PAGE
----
Ever increasing debt to income ratio
“For those entering veterinary school in the Fall of 2016, the estimated total cost of attendance (tuition + fees + average living expenses, assuming a 4% increase each year) for four years ranges from $147,000 to $250,000 for in-state resident tuition at a public institution. Non-resident tuition at public institutions ranges from $191,000 to $338,000. At private institutions the total estimated cost ranges from $264,000 to $393,000. You can compare costs at schools you’re considering, by visiting VINFoundation.org/CostofEducation.” This information is off of the VIN (Veterinary Information Network) Foundation website. a MINIMUM of 6 figures in student loan debt! The United States Bureau of Labor states that the mean wages of a veterinarian is $90,420 where the mean wages for a Family Practice human doctor is $208,560, that is MORE THAN DOUBLE! The average student loan debt in 2016 for Medical degrees was around $190,000. So around the same cost for schooling, and MUCH lower wages in veterinary medicine.
Poor Work – Life Balance
Most veterinarians do not leave the clinic mentally. They are worried about the emergency surgery they did that morning, that little kitten who was vomiting, the euthanasia of the old dog they have known since it was a tiny puppy. It keeps them up at night. I get texts from doctors on their days off to follow up with a client we saw together the day before, even sometimes when they are on vacation! We in the clinic all work long days and we all have families waiting for us at home (even if its just our fur babies), but work never really leaves us when we walk out that door at the end of the day. That client who left sobbing because we couldn’t help their beloved 4 legged friend eats us up. The client who is struggling to feed their family, and just spent their last dollars trying to make their sick pet feel better. Its hard and our personal lives suffer greatly.
Access to controlled substances, such as euthanasia solution, and the training to know the lethal dose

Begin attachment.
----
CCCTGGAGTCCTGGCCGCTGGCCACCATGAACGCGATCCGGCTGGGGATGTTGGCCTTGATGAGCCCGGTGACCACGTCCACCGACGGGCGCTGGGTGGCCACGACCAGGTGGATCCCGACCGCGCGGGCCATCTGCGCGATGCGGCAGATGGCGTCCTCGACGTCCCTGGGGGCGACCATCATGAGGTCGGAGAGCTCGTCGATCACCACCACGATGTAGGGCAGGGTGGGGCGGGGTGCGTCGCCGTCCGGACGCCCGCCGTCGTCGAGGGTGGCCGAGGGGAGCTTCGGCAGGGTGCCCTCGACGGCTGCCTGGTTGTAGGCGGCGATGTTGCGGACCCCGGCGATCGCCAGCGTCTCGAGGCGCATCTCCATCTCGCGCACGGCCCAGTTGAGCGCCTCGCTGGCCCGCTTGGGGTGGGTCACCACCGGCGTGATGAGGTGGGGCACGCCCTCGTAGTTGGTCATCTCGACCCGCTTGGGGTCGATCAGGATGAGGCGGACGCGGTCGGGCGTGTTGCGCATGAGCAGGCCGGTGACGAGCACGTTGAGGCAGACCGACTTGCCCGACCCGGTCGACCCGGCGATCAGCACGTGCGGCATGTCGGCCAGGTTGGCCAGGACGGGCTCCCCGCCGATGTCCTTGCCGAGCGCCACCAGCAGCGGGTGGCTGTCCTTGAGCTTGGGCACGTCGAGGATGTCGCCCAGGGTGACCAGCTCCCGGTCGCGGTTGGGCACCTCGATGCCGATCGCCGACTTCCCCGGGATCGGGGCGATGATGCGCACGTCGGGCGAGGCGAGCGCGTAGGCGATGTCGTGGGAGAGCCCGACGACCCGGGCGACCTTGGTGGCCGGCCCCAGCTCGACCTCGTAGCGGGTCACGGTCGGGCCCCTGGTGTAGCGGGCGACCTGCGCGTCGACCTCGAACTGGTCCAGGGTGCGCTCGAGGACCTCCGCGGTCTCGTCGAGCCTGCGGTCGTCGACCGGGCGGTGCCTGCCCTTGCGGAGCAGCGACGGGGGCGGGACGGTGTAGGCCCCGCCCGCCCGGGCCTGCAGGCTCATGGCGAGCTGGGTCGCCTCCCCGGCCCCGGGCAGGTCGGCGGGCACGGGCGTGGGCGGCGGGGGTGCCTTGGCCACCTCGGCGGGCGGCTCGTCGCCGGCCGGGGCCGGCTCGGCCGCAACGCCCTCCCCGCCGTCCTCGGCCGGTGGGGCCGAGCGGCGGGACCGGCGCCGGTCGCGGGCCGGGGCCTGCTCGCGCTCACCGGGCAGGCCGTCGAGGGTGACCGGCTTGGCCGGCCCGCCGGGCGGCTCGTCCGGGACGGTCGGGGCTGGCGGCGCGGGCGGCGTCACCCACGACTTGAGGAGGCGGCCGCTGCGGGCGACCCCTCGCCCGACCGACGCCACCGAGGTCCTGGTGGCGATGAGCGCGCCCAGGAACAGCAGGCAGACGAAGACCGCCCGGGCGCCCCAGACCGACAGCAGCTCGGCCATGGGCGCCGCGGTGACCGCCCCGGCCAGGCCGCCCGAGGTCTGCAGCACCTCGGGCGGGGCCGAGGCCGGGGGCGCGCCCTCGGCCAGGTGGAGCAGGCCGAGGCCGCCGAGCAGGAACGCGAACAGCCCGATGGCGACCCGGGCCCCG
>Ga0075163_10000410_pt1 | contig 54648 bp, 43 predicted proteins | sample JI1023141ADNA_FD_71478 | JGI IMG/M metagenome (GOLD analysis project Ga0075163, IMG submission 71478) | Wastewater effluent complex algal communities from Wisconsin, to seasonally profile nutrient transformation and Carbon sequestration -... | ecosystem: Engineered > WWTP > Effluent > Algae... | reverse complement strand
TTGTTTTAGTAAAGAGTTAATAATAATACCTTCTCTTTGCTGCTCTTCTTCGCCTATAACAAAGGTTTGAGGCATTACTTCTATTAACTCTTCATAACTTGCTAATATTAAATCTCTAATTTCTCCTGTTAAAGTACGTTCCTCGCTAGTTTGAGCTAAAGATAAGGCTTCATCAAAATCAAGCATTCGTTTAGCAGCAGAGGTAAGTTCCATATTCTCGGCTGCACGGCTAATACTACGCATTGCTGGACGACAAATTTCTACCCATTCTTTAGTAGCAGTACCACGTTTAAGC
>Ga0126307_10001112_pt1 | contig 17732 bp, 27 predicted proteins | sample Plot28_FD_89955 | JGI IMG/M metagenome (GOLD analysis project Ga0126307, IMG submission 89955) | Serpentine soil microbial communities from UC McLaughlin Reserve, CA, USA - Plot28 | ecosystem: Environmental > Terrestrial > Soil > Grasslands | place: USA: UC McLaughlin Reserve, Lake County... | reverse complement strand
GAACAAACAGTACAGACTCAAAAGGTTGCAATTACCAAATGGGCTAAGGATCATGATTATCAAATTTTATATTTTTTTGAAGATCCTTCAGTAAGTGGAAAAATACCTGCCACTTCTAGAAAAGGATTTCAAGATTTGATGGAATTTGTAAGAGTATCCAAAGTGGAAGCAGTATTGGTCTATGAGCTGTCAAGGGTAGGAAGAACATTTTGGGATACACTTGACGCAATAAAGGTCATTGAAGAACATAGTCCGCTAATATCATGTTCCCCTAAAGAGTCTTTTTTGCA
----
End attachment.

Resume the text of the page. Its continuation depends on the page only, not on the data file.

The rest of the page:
Not all veterinarians use euthanasia solution, but it is used. Some also overdose on other controlled substances. Now this is NOT saying that veterinarians are drug addicts at all. I am sure it happens, but the majority veterinarians take their DEA licenses VERY seriously and DO NOT abuse substances. But, that being said when you are severely depressed and contemplating ending your life I am sure it is very tempting knowing that these substances are very close at and and you have the ability to just grab them and use them to fulfill that dark, dark, terrible desire.
Depression is a terrible disease that does not discriminate. How can you help? Try to practice kindness because you never know what the other person is going through and/or has gone through. Reach out to those you care about. Raise people up instead of bringing them down. Follow Qwerty’s mantra “Just chase the frisbee and nothing else will matter”
If you or any one you know is feeling lost, depressed, or are considering ending your life, PLEASE reach out to some one you love and care about. I promise you (from somebody with experience with mental illness) IT DOES GET BETTER. Always Keep Fighting!
Suicide Prevention Lifeline – 1-800-273-8255 (USA)
Help for Suicidal Thoughts – Multiple phone numbers and links (United Kingdom)
If you know of any other hotlines or resources, please feel free to leave them in the comments! Have personal experience you want to share? Feel free, I will make sure this is a safe, positive place!